But there’s a new 40km/h TorqueLock 4 powershift transmission with four-speed torque converter lock-up for the 81kW (109hp) engine to provide more performance and better fuel economy when travelling and towing than the regular 30km/h four-speed transmission.

The six-speed JCB Torque Lock auto powershift and DualTech VT hydrostatic/powershift transmissions, which are both capable of 40km/h, continue unchanged.

So what’s changed from a driver’s point of view?

Swinging up into the new cab, the first thing you’ll notice is how much less cluttered it feels. There’s now a complete absence of rocker switches on the dash with virtually all machine functions handled by two of banks of rubberised buttons on the armrest. Backlit, the icons are logical and easy to fathom.

Just forward of these and off to one side from the joystick is a BMW-style twiddle-and-click dial that’s used to navigate through the new colour screen. While the introduction of computer controls on any machine will inevitably cause sighs and sharp intakes of breath (especially on a loader), JCB’s approach makes some sense.

By moving the plethora of dials, switches and buttons to the armrest and screen, it makes for a cleaner, less jumbled cockpit.

The main computer home screen shows engine rpm, speed, temperature, fuel and AdBlue levels just as you’d expect from a normal dash. But on top of that it gives you a read-out from an inclinometer to show how level the machine is. It also shows boom angle, which lights are on, what gear is selected, heater/AC settings and which steering mode you’re in. There’s no longer a rotary selector switch for 2WS, 4WS and crab, instead a shortcut button takes you straight to the right menu and the main dial is used to scroll between them.

Control-wise the heater and air-con panel is the only remaining switchgear left on the dash panel. (Set-and-forget climate control is now an option).

With good reason there’s been a fair bit of work put into the ventilation set-up. Being brutally honest the old arrangement was barely up to the job and the new system is a marked improvement.

It runs under positive pressure to keep dust and other undesirables out. Like any car-type set-up it’s now possible to switch between re-circulated and fresh air. Cleverly the diverter valve that does this job is linked to a door switch so that when the door is opened, it too opens. Then, when the door is shut it reverts to the re-circ position if required. This means that big downside of positively pressurised cabins – hard-to-slam doors – is avoided.

The ventilation ducting is sculpted around the steering column and along the side of the cab in a way that gives maximum blast to the glass. In combination with a more efficient heater matrix and 10% more airflow, it means defrost times have been cut by two thirds, according to JCB.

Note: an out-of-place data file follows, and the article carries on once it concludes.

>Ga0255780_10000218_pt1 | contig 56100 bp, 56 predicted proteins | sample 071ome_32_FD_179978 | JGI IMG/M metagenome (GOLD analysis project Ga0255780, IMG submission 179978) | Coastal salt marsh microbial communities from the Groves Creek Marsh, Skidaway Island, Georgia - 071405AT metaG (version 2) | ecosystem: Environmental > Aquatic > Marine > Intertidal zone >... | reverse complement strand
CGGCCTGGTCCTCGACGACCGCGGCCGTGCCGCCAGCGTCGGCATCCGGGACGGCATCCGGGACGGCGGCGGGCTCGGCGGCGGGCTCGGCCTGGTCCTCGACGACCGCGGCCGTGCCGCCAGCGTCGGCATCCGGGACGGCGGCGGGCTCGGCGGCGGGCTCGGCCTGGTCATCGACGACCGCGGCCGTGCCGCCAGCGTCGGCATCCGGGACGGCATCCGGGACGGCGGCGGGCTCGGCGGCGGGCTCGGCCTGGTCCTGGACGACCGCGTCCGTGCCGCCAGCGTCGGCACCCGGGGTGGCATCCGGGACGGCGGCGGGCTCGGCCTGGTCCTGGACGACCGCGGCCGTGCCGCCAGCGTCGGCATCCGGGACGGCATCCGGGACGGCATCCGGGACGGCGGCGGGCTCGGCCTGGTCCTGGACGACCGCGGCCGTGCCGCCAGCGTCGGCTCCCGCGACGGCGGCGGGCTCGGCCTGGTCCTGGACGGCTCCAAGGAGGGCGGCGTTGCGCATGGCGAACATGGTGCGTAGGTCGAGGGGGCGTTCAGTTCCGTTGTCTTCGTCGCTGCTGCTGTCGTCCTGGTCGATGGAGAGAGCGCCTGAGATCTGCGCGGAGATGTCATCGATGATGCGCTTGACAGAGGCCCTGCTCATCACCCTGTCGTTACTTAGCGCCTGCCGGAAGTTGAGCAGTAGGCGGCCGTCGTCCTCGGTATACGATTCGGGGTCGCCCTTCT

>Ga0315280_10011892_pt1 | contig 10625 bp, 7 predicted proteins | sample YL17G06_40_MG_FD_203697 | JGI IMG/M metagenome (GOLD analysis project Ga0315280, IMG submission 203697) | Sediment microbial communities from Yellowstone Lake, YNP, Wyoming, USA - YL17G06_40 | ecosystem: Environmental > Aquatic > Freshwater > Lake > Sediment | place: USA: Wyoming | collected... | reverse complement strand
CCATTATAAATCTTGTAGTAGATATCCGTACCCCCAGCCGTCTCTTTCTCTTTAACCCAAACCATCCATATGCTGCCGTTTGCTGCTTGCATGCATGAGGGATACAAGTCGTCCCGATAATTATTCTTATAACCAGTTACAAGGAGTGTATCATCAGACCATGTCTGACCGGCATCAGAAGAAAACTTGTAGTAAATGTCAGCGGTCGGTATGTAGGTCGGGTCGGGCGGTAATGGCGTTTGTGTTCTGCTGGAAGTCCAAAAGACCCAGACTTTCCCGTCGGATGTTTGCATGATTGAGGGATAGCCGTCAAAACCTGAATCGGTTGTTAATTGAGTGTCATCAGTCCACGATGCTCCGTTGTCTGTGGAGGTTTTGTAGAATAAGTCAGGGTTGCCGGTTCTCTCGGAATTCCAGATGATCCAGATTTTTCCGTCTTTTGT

As a result of the re-arrangement in switchgear, it’s been possible to streamline the dash so that it now swoops lower than before, improving visibility down to the wheels and the attachment carriage when it’s in its lowest position.

Views skywards have been bettered too. By doing away with the cross-member that previously divided the front screen from the roof panel, there’s now an uninterrupted vista all the way through the lift arc, from right down low back to the highest point of the boom’s travel.

It’s all very well having acres of glass but it’s another thing keeping it clean. A twin-bladed wiper set-up clears the forward-facing glazing while a brace of opposed wipers sweep the roof leaving less than 10% of the glass unswept.

While this feeling of spaciousness is lovely, how does it benefit the bigger-boned operator?

Slight increases in width, height and length make for a 12% increase in volume, according to JCB, and access is improved thanks to a swing-up steering column borrowed from the firm’s loading shovels and Fastracs. On top of that, as an aid to hauling yourself into the throne, there are now more yellow-painted grab handles than your average tube train carriage.

Usually at a premium in telehandlers, there’s actually plenty of storage space on these latest Loadalls. Around behind the seat there’s a lift out bin for stilsons, string and the occasional springer spaniel. There are two cup-holders, a proper clamp-up phone holder and a pre-wired hands-free microphone that connects to mobiles via the Bluetooth stereo. There are twin USB ports and another pair of standard 12v sockets for charging.

Thanks to a whole raft of work done by the engineering team you might even be able to make yourself heard over the hands-free kit. By doing away with various holes in the cab structure and adding all sorts of sound-absorbing cladding both inside and outside, JCB claims to have reduced noise levels at the driver’s ear by 50%. That’s all good so long as you get out of the habit of driving around with the upper cab door latched open…